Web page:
S&P/Case-Shiller home price indices for July were released this week, and the data continues to get better. Housing had a pretty nasty double dip in 2011, but things have turned around in 2012. On a month-over-month basis, every single one of the 20 cities tracked by Case-Shiller increased in July. And 16 of the 20 cities are up year-over-over year, with Phoenix up the most at 16.59%. Minneapolis, Detroit, Denver and Miami are the four other cities with YoY gains of more than 5%.
Below is a chart showing how much each city has increased from its post-housing bubble low. At the start of 2012, a third of the cities were at their lows, but as shown, all 20 have now bounced at least 4.9%.
San Francisco has bounced the most from its low at +20.4%, followed by Detroit (19.7%) and Phoenix (17%).
Interestingly, New York is the city that has bounced the least off of its low at just 4.9%. A lot of housing data coming out recently has shown that the Northeast is struggling, and this further confirms the trend. Washington DC, however, is up 15.8% off of its lows.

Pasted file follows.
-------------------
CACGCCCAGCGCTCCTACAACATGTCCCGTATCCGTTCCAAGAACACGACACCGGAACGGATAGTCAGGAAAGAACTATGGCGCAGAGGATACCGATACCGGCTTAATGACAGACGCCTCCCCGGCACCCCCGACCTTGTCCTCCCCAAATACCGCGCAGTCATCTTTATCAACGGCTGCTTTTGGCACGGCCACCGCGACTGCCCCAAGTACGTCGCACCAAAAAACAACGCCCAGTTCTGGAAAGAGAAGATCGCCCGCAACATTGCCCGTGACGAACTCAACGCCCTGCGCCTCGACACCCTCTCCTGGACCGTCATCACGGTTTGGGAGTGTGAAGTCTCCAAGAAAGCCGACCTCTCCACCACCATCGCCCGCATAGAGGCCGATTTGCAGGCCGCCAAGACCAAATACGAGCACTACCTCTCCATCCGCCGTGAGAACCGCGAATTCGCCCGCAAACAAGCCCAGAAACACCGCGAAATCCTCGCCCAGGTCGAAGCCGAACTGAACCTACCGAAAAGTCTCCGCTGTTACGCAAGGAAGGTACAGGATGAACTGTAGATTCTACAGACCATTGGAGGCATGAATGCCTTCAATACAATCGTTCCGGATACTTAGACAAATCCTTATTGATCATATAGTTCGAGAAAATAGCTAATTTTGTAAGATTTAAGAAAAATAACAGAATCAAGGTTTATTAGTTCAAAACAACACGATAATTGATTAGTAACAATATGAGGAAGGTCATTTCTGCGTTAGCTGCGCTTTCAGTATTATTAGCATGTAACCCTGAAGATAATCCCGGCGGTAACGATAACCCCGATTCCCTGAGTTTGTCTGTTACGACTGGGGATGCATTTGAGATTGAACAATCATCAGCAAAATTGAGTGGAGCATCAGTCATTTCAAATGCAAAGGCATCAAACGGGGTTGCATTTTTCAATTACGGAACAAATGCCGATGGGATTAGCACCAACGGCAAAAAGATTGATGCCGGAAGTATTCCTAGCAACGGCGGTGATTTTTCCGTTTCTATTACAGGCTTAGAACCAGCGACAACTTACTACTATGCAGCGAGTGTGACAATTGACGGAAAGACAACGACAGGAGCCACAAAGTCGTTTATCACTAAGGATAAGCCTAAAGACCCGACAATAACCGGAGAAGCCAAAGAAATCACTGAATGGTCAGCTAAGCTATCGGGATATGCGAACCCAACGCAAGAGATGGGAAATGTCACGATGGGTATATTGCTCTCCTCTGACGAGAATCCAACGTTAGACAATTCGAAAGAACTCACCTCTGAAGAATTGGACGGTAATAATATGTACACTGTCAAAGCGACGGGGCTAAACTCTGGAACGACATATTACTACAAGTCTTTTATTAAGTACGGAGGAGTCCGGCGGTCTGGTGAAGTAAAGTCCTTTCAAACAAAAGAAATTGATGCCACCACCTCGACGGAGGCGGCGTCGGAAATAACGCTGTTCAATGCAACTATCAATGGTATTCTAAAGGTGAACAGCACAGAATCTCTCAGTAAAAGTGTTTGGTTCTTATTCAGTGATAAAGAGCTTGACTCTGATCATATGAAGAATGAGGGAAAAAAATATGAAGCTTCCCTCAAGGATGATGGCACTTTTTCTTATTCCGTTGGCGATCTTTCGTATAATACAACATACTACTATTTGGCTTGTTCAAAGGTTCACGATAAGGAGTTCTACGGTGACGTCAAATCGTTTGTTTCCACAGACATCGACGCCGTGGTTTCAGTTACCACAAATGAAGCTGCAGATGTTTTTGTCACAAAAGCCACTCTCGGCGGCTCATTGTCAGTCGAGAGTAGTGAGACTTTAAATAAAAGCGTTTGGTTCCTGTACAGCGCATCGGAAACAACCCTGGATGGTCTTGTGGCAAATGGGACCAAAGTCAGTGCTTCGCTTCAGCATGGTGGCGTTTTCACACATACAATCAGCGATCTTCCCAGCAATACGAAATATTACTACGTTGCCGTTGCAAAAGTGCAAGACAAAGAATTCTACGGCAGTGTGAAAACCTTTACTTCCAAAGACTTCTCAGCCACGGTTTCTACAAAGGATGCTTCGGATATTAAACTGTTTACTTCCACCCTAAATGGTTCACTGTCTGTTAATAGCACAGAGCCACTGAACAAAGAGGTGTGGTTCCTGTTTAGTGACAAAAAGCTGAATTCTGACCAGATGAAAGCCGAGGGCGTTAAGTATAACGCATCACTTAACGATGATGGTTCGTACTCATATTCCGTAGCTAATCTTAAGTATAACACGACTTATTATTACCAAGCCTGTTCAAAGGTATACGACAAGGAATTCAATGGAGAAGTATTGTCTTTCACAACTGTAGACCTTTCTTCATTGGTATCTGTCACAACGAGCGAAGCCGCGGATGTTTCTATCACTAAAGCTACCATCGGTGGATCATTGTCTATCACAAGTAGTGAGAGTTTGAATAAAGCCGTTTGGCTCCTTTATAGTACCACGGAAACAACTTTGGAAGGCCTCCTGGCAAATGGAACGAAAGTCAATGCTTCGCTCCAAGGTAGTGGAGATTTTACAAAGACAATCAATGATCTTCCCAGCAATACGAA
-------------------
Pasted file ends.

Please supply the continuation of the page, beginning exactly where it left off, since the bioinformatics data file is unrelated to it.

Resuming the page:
But even though we've seen a nice bounce in home prices across the country, most cities still have a long, long way to go to get back to the highs seen in the mid-2000s. Las Vegas is the farthest from its highs at -60%, while Tampa, Miami and Phoenix are all still 40%+ below their highs. The two composite indices are 30% below their highs, while New York and DC are both at -23%.
Don't look now, though, because Dallas and Denver are just 5% below their all-time highs as tracked by Case-Shiller!
Below we have created charts showing the year-over-year change in the Case-Shiller home price indices for 20 cities and two national composites (on a monthly basis). The recent upside reversal in housing is pretty apparent, but you can see where cities like New York and LA haven't quite gotten going yet.